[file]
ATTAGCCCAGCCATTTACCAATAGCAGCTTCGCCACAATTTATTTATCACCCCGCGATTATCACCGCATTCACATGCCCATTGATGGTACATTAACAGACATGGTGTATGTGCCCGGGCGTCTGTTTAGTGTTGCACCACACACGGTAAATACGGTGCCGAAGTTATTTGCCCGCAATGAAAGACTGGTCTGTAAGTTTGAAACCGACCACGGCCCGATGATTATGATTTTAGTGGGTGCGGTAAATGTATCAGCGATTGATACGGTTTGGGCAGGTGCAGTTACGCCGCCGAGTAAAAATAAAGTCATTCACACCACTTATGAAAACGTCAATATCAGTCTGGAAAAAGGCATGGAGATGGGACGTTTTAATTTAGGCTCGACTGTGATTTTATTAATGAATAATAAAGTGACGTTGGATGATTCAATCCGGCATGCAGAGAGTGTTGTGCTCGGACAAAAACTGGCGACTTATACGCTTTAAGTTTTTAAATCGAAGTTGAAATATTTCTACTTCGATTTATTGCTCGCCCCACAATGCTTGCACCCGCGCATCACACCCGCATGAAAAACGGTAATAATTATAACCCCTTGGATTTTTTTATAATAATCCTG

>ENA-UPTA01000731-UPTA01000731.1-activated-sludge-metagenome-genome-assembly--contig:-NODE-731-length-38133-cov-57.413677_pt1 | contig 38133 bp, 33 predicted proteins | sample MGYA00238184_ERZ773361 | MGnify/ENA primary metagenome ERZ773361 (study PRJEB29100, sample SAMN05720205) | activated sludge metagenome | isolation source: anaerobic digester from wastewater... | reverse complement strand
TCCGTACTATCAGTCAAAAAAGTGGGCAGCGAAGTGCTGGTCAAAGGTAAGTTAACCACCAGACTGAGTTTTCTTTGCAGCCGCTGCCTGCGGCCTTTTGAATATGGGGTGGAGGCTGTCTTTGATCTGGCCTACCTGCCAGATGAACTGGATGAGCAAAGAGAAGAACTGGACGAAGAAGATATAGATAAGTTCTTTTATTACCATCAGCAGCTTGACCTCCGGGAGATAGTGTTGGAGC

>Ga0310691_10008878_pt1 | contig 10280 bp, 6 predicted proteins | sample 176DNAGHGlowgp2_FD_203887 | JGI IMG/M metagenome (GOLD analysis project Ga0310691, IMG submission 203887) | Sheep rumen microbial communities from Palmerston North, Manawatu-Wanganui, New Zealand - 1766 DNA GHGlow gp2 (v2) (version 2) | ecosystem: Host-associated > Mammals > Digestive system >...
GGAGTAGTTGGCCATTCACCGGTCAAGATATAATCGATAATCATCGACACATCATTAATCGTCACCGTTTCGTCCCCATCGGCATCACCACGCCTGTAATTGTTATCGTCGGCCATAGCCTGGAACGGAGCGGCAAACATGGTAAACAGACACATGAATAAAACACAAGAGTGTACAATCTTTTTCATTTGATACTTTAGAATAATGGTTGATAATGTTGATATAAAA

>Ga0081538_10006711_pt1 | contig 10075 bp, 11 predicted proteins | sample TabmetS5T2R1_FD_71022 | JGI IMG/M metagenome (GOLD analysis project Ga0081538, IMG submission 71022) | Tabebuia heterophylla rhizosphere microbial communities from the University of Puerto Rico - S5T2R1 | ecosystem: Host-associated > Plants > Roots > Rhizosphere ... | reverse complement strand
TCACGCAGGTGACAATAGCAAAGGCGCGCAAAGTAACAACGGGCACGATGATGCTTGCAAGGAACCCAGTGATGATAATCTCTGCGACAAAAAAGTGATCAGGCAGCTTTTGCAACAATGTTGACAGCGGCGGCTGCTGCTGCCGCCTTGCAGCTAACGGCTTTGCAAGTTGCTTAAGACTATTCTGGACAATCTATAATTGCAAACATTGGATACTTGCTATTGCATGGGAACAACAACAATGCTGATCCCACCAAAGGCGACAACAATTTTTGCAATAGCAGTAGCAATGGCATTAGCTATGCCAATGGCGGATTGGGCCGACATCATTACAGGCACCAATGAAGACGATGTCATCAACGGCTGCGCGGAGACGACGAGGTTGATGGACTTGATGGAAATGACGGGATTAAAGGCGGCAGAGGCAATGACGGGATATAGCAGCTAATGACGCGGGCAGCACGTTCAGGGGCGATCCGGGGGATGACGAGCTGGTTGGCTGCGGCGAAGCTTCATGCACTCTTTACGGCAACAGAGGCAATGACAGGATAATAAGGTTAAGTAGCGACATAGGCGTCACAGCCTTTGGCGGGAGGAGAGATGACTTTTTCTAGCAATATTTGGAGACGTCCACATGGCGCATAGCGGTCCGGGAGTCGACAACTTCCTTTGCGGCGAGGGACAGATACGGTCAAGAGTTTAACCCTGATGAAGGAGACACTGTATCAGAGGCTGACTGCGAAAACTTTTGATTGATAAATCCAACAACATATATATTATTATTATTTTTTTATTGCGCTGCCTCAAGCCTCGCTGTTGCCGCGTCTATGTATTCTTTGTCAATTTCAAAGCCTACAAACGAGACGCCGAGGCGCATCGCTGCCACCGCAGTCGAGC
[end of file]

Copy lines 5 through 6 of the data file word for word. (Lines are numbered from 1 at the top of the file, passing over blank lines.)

GGAGTAGTTGGCCATTCACCGGTCAAGATATAATCGATAATCATCGACACATCATTAATCGTCACCGTTTCGTCCCCATCGGCATCACCACGCCTGTAATTGTTATCGTCGGCCATAGCCTGGAACGGAGCGGCAAACATGGTAAACAGACACATGAATAAAACACAAGAGTGTACAATCTTTTTCATTTGATACTTTAGAATAATGGTTGATAATGTTGATATAAAA

>Ga0081538_10006711_pt1 | contig 10075 bp, 11 predicted proteins | sample TabmetS5T2R1_FD_71022 | JGI IMG/M metagenome (GOLD analysis project Ga0081538, IMG submission 71022) | Tabebuia heterophylla rhizosphere microbial communities from the University of Puerto Rico - S5T2R1 | ecosystem: Host-associated > Plants > Roots > Rhizosphere ... | reverse complement strand